Building Bridges With a Post-Bop Ideal - New York Times
January 24, 2009
Music Review | John Escreet Project
Building Bridges With a Post-Bop Ideal
By NATE CHINEN
John Escreet began his first set at the Jazz Gallery on Thursday night with a solo piano rumination, soft but stern. He was playing “No Doubt,” by the pianist-composer Andrew Hill, as an invocation, and maybe a stylistic pledge of allegiance. But then when he struck up a tempo to cue his band, the theme it hammered out was a choppy thing called “Unison,” by the British saxophonist Jason Yarde.
That juxtaposition says something about Mr. Escreet, who moved to New York from England a few years ago. Now in his mid-20s, he approaches music with a broad perspective and a knack for drawing connections. Mr. Hill, who died in 2007, can be a touchstone for him, but so can Mr. Yarde, who’s closer to his age and scarcely known on this side of the Atlantic. It all feeds a purpose of dynamic abstraction, the progressive post-bop ideal.
Mr. Escreet recently released his first album, “Consequences” (Posi-Tone), featuring a New York group he calls the John Escreet Project: the alto saxophonist David Binney, the trumpeter Ambrose Akinmusire, the bassist Matt Brewer and the drummer Tyshawn Sorey. Here, with Zack Lober substituting for Mr. Brewer, the band was both elastic and fervent.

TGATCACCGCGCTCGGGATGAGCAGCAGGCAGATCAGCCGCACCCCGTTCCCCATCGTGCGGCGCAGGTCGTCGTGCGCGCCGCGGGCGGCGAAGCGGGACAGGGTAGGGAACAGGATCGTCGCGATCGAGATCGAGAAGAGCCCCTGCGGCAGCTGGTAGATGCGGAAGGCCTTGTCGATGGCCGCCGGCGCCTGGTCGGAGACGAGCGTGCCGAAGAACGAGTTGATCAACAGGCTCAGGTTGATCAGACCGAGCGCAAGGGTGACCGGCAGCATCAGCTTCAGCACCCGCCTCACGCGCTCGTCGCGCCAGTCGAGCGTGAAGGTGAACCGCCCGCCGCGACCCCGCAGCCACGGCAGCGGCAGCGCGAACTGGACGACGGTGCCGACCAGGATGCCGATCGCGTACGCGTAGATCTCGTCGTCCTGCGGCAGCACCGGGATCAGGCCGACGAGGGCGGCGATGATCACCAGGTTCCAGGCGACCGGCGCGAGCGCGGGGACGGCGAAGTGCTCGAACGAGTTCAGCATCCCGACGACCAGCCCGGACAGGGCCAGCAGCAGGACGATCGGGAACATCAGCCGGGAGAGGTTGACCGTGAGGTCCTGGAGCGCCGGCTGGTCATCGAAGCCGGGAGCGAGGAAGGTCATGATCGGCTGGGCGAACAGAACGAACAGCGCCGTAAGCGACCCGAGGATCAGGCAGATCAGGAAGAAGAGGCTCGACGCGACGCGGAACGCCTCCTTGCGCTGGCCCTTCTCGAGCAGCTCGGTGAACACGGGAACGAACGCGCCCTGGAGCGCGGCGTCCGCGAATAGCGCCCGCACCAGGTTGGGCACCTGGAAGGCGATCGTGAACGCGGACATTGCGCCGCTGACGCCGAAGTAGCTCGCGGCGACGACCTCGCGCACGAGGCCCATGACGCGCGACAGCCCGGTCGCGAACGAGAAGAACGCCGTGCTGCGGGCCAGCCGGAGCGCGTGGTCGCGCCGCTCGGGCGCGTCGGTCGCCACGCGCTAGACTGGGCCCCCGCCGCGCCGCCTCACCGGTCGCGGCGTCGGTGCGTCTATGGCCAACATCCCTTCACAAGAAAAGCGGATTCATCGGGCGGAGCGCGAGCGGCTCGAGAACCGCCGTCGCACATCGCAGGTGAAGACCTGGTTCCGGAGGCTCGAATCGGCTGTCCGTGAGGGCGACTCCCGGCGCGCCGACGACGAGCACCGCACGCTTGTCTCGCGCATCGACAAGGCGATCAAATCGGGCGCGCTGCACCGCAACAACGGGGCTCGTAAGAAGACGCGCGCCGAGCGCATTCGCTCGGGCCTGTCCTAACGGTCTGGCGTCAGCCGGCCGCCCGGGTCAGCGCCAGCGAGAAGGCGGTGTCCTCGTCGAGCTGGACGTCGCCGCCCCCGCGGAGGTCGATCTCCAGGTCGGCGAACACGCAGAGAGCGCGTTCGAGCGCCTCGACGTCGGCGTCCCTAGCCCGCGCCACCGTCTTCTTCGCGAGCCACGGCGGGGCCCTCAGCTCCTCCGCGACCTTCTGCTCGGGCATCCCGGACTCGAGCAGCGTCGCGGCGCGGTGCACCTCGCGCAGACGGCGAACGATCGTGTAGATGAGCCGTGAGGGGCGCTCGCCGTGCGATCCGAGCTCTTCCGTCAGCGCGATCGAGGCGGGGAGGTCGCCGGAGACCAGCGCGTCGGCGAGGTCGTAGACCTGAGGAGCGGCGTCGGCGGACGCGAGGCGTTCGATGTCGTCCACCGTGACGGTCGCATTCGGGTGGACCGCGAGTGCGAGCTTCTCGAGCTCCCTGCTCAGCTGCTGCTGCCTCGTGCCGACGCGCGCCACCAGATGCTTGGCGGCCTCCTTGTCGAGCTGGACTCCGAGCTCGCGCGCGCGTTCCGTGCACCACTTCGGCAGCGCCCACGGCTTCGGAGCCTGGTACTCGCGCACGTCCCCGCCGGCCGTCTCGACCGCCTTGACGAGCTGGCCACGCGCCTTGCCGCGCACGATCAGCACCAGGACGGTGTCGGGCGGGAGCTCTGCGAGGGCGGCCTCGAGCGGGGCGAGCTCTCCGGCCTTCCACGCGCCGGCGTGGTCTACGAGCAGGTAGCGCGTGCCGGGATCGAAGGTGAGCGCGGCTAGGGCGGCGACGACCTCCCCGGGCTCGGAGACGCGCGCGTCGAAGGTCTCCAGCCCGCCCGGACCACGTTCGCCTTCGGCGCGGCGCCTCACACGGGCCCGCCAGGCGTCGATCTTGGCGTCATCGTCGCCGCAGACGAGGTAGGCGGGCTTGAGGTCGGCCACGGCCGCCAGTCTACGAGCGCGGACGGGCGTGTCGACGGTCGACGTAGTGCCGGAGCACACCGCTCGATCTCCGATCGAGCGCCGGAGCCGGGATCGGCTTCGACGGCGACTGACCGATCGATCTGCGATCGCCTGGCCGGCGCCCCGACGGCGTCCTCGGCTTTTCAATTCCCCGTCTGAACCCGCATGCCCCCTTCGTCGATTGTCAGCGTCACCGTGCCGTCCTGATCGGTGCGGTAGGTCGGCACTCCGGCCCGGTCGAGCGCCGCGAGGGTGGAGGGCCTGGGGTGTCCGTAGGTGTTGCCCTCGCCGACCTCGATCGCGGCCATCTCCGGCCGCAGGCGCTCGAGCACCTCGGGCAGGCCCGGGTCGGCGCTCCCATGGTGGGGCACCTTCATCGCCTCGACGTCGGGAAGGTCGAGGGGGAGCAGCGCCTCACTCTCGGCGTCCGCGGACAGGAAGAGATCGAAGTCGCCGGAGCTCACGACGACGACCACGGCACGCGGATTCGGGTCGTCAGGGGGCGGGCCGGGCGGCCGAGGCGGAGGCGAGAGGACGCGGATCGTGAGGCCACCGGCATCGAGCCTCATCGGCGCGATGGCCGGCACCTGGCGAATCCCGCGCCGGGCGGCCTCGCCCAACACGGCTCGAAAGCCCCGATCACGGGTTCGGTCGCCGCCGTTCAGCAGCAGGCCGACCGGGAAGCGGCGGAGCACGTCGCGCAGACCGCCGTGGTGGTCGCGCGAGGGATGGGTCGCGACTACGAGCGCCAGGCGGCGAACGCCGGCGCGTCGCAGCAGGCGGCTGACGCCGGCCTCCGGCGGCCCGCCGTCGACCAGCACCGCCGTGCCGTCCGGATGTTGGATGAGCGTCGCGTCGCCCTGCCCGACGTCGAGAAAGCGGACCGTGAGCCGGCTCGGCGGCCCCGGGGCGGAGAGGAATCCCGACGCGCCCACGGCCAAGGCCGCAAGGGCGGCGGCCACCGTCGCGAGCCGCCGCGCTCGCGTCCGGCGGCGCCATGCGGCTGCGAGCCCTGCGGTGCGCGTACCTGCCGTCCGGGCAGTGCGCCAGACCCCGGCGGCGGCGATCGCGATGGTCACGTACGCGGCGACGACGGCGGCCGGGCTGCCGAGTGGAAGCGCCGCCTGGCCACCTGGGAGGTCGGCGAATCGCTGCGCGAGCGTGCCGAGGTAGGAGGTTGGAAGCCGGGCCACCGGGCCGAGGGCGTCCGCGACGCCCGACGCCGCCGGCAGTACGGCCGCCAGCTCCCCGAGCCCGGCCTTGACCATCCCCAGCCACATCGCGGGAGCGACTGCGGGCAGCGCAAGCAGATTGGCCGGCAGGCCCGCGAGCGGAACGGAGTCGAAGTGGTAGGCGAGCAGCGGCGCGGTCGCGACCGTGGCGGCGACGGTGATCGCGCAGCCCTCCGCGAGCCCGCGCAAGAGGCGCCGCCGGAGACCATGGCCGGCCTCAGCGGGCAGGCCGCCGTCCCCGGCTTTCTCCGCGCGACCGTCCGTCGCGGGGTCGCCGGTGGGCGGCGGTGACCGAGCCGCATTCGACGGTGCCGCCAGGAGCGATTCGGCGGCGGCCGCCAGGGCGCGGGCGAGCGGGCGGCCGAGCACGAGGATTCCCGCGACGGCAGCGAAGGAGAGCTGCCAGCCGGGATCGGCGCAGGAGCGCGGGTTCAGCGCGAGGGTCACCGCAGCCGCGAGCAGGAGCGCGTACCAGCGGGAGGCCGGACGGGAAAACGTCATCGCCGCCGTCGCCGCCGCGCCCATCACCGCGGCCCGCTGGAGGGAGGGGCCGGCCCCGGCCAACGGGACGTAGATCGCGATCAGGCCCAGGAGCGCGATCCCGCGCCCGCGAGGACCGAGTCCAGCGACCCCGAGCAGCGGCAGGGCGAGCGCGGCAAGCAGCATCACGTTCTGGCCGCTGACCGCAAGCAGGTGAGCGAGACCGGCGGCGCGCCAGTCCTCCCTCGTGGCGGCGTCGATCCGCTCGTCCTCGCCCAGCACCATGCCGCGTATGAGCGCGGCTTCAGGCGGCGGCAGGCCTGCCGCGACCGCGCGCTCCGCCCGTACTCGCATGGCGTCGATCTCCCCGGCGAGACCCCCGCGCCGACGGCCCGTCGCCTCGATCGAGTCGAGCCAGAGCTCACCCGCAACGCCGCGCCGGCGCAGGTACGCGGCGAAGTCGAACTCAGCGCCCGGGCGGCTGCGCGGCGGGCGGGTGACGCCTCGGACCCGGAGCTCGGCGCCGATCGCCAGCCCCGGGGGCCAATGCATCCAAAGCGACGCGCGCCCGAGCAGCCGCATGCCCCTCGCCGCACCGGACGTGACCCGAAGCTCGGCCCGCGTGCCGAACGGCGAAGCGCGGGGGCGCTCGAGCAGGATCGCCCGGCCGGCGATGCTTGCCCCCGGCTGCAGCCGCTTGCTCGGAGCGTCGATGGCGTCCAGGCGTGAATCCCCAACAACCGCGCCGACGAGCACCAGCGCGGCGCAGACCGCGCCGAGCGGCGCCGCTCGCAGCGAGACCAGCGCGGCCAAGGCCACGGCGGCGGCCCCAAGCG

In the spirit of Mr. Hill — and Jason Moran, with whom he has studied — Mr. Escreet wants his performances to feel sudden and changeable. His solo on “Unison” was one long crescendo, all stuttering rumble and cresting tide. Mr. Binney, up next, ordered a breakneck swing tempo, his notes forming gusty arcs. When it was Mr. Akinmusire’s turn, the band fell away, leaving him space for a pointillist concerto.
The episodic strategy for the band flattered no one more than Mr. Akinmusire, an expert colorist with imposing technique. He delivered the most striking solo of the set on an Escreet original called “Dilemma,” flirting with free improvisation but keeping a toehold in melody. Even at his most texture-minded, with whinnies and slurs, he made sense.
The same was true later, when he made his trumpet evoke a sputtering turbine on “Wayne’s World,” another piece by Mr. Escreet (named for Wayne Shorter, not the movie). This time he wasn’t alone: Mr. Binney, hissing through his reed, and Mr. Sorey, thumping his bass drum with a mallet, helped stir the air. They paused only for a dash of pianism by Mr. Escreet, who treated it as a transition, another bridge to build.